Actually OSX was (due to the lack of $$ jobs and Wubs had when launching apple) written on UNIX, like Linux an open source platform. Today there are over 16,000 recognized contributors to Darwin - the development of OSX. Unix is written and launches in DSCL and the hardware uses daemons, prior to the GUI (graphical user interface) loading, OSX loads 13 languages. Each programmer wrote in their own language. Those 13 are, in launch order- BSD (Berkeley soft database, carbon, classic, cocoa, java, x11, DYLD, Mach-0, GNU-CC, CVS, Perforce, GDB. Once the GUI is launching the following launch- C, C++, objective C, objective c++, java (again), assembly, distcc, FREEBSD, perl, PHP, PYTHON, TCL, Ruby, Quartz, Carbon, Turquoise, Eclipse, DLTK, JRUBY. Also apple script runs consistently as does LDAP. The system must launch in order of the codes development, OSX stepped off each development; hence the name Darwin. Each part of OSX (graphics, the app environment, the forked filing system, etc) was written in a different language. The majority of it is open source and unpatented. I hold all of apples advanced certifications, including scripting and app development, and write 16 of these and DSCL fluently. With an unpationed hard drive, this was the only way apple could develop osx.

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Windows: Mostly C and C++, some C#

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.NET is shipped with Windows. A lot of .NET is in C#. –  Jonathan Parker Feb 24 '09 at 3:11
    
There's rumors that future versions (Windows 8 maybe) of windows will have some C++ code replaced with C#/.NET. –  Jonathan Parker Feb 24 '09 at 3:12
    
They've already managed a working OS (almost) completely in C#. It's called Singularity. research.microsoft.com/en-us/projects/singularity –  Randolpho Feb 24 '09 at 3:32
    
C/C++ is managed(.net version of) C/C++ –  Sharique Feb 24 '09 at 7:17
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@Brock - you have some seriously wrong information there - C# compiles to IL or native machine code, from there the JIT compiles the IL to machine code when it is run. There is no bytecode and no virtual machine. Perhaps you are thinking of Java? –  1800 INFORMATION Mar 18 '09 at 7:36

Windows is obviously not written in C# (!)

Simply see the source code of Windows and you'll see...

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"Simply see the source code of Windows" if you're one of the few that is allowed/able to do that ... –  Joachim Sauer Feb 25 '09 at 15:24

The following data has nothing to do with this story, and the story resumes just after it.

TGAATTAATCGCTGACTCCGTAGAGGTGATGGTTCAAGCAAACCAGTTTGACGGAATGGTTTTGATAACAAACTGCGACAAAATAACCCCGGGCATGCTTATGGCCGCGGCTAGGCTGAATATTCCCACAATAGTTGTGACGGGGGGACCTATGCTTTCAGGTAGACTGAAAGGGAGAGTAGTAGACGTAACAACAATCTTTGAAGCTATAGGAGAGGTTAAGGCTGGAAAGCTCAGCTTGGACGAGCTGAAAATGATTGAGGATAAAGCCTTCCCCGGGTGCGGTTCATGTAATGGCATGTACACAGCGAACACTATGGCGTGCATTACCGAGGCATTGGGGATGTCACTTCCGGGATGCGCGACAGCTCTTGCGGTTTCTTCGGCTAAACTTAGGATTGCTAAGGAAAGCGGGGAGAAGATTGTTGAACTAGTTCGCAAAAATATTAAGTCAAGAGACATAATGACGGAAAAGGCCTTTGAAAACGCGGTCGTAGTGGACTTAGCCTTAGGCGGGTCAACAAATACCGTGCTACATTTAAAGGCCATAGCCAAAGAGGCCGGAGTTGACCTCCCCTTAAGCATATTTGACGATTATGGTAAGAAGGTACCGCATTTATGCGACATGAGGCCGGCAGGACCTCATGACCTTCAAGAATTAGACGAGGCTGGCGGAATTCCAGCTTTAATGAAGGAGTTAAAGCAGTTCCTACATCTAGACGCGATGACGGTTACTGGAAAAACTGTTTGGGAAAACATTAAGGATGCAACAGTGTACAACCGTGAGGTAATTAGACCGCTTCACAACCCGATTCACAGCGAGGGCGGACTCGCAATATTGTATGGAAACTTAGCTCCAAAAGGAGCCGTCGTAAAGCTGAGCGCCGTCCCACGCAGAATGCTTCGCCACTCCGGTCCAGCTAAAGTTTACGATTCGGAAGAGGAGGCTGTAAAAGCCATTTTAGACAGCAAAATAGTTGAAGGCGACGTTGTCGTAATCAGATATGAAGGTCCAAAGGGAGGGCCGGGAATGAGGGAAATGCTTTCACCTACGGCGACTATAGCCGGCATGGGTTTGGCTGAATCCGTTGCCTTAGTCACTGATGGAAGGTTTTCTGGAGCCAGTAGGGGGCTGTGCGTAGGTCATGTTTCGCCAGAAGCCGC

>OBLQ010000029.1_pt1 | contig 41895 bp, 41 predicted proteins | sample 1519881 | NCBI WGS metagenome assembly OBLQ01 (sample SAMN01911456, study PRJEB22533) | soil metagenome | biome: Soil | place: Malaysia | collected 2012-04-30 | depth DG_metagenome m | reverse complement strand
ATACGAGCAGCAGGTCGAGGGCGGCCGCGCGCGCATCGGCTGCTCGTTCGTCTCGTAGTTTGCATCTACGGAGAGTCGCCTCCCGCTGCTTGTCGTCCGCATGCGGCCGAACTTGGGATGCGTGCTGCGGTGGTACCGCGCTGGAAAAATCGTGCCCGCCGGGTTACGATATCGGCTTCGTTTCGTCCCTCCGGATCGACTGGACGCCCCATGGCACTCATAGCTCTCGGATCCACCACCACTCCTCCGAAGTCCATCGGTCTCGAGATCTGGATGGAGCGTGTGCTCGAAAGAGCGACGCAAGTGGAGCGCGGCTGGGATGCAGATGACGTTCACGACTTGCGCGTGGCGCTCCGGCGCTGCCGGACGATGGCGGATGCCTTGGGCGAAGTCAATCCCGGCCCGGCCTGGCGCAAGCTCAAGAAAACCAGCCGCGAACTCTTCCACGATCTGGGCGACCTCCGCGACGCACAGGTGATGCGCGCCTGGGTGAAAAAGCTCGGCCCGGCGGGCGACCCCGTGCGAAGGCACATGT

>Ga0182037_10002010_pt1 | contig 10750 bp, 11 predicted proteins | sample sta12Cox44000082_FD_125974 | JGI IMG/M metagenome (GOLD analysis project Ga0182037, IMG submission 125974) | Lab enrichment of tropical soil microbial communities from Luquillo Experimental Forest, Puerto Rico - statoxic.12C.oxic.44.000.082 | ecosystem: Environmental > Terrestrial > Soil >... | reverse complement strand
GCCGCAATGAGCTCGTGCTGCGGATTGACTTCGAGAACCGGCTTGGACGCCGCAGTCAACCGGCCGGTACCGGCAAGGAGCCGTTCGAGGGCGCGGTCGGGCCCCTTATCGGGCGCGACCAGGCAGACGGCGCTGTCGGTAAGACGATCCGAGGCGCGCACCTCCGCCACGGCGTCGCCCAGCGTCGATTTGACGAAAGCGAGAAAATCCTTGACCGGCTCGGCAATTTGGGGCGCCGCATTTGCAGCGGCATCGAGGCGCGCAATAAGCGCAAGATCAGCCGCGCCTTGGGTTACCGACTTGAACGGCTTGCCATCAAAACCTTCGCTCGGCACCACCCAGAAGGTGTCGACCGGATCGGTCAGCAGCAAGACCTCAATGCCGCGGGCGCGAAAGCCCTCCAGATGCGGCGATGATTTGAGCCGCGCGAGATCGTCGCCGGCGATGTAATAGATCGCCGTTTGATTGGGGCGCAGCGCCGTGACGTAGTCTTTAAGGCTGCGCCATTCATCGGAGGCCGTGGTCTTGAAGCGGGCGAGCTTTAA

There are a lot of Windows source code parts in Torrents, also a few reviews of it –  abatishchev Feb 25 '09 at 15:28
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Parts of the Windows code have leaked out, years ago. See for instance this old thread: <kuro5hin.org/story/2004/2/15/71552/7795>;. :) –  unwind Feb 25 '09 at 15:29

As an addition about the core of Mac OS X, Finder had not been written in Objective-C prior to Snow Leopard. In Snow Leopard it was written in Cocoa, Objective-C

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The Linux kernel is mostly written in C (and a bit of assembly language, I'd imagine), but some of the important userspace utilities (programs) are shell scripts written in the Bash scripting language. Beyond that, it's sort of hard to define "Linux" since you basically build a Linux system by picking bits and pieces you want and putting them together, and depending on what an individual Linux user wants, you can get pretty much any language involved. (As Paul said, Python and C++ play important roles)

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I understand that this is an old post but Windows is definitely not written in C++. There is lots of C++ in it but what we technical define as an operating system is not in C++. The Windows API, the Windows kernel (both of these are in essence what an operating system is) are written in C. Years ago I was given some leaked code for both Windows 2000 and Windows XP. The code was not nearly complete enough to compile the kernel or API but we were able to compile individual programs and services. For example, we were able to successfully compile Notepad.exe, mspaint.exe, and the spoolsv.exe service (print spooler). All written in C. I have not looked again but I am sure that leaked code still survives as torrent files out there that may still be available.

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See under the heading One Operating System Running On Multiple Platforms where it states:

Most of the source code for Windows NT is written in C or C++.
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protected by Robert Harvey Jun 19 '13 at 15:57